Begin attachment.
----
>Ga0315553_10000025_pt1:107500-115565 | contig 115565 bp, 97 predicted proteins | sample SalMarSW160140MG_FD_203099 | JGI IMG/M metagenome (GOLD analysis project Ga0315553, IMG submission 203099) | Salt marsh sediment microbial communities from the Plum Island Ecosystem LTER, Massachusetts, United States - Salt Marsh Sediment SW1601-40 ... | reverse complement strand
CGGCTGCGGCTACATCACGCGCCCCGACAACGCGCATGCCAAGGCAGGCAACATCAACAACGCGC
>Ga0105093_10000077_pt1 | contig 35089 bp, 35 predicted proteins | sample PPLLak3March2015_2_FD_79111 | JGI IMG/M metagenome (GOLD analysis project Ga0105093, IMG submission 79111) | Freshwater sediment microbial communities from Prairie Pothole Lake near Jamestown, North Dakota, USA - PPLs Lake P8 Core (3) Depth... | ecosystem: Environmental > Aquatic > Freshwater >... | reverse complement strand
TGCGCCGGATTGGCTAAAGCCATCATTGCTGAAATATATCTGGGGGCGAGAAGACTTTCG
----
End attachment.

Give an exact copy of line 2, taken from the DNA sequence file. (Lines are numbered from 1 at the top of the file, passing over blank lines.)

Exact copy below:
CGGCTGCGGCTACATCACGCGCCCCGACAACGCGCATGCCAAGGCAGGCAACATCAACAACGCGC